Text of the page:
Quinta do Xisto
Vinho Verde is produced in Portugal’s largest wine region, located in the northwest of the country and bordered at north by the river Minho and at west by the Atlantic Ocean. Intense precipitation and mild temperatures throughout the year contribute to the region’s “green atmosphere” that inspired the wine name: Vinho Verde direct translation is Green Wine!
From this unique region comes a unique white wine extremely fresh, young, light, and aromatic that suits all kinds of occasions as it matches perfectly with seafood, fish, salads, and even sushi.
Outside Portugal, it is most common to see white and the rose wines, but once you are in the country, you also have the privilege to try the red variety of Vinho Verde. Similar to the white, this red wine has a light and fresh style and it is very popular within locals as it provides a perfect match for grilled sardines, one of Portugal’s national dishes.
Nine sub-regions compose Vinho Verde DOC, all named after towns and rivers: Monção and Melgaco, Cávado, Lima, Ave, Basto, Sousa, Baião, Amarante and Paiva.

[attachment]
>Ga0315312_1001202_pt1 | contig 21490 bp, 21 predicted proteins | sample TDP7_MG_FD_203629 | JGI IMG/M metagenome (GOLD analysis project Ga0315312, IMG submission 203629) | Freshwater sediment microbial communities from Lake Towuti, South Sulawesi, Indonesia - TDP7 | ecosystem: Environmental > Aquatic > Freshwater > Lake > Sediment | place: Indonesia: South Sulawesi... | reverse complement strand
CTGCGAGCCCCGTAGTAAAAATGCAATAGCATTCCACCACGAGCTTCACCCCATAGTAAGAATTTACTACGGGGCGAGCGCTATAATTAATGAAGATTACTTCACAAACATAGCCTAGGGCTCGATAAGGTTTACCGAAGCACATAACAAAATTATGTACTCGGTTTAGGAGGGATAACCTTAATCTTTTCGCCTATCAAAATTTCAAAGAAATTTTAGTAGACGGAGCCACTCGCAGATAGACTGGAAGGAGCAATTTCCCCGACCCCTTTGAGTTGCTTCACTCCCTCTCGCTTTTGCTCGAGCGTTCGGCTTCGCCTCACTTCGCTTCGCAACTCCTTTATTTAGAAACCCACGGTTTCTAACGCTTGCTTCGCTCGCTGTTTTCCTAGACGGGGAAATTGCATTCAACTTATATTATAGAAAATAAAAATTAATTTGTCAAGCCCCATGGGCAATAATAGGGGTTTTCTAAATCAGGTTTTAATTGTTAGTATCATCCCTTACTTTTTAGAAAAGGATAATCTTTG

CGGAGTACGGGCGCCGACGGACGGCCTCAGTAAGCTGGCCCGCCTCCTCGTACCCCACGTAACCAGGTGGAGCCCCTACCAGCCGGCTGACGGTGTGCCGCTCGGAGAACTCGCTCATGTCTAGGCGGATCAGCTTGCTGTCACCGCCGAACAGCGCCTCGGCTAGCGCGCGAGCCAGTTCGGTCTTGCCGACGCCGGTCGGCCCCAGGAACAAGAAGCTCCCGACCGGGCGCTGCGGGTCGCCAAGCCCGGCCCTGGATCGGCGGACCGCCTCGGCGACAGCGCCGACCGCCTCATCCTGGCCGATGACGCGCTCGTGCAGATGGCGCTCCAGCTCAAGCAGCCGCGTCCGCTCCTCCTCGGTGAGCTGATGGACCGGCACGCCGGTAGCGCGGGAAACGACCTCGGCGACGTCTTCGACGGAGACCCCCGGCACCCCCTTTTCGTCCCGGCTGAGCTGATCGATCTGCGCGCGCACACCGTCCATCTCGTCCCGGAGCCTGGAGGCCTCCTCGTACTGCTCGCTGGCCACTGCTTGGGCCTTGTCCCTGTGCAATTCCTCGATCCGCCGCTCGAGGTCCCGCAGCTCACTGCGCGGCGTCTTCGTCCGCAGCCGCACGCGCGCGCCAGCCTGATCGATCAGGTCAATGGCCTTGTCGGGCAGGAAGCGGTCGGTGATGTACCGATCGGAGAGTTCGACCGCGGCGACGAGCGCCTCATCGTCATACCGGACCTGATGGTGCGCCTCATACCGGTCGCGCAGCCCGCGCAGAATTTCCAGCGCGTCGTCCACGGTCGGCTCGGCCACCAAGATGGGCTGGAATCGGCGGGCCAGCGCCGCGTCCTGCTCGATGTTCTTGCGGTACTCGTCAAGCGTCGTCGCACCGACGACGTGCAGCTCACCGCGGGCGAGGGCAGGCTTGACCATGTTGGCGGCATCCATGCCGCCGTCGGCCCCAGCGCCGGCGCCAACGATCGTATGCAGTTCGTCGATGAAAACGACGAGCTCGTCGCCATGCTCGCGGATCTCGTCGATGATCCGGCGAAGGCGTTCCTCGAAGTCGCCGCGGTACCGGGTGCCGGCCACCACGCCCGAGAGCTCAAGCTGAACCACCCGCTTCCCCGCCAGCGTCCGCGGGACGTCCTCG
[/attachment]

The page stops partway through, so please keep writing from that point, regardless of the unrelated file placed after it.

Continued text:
Monção and Melgaço are located in the northern part of the Vinho Verde region, a place with lower rainfall and higher temperature when compared with the rest of the territory. In this microclimate, Alvarinho is the most popular grape variety, producing a full-bodied dry wine with a complex and fresh aroma reminiscent of citrus fruits and peaches.
Travelling south, you will find the sub-regions Cávado, Lima and Ave that produce a very fresh and aromatic wine, often with a scent of citrus. Main grape varieties used here are Loureiro, Arinto and Trajadura.
Basto, Sousa and Baião sub-regions also produce dry light wines with rich flavours and mineral presence in tasting.
Finally, Amarante and Paiva are the sub-regions known for their fresh, young and highly aromatic red wines.
In recent years, the quality of Vinho Verde has improved tremendously due to the continuous training and renewed enthusiasm amongst producers. The traditional method of growing vineyards on top of trees and pergolas has been replaced in many parts by modern and wired rows that allow grapes to become healthier through increased sunlight and breeze exposure.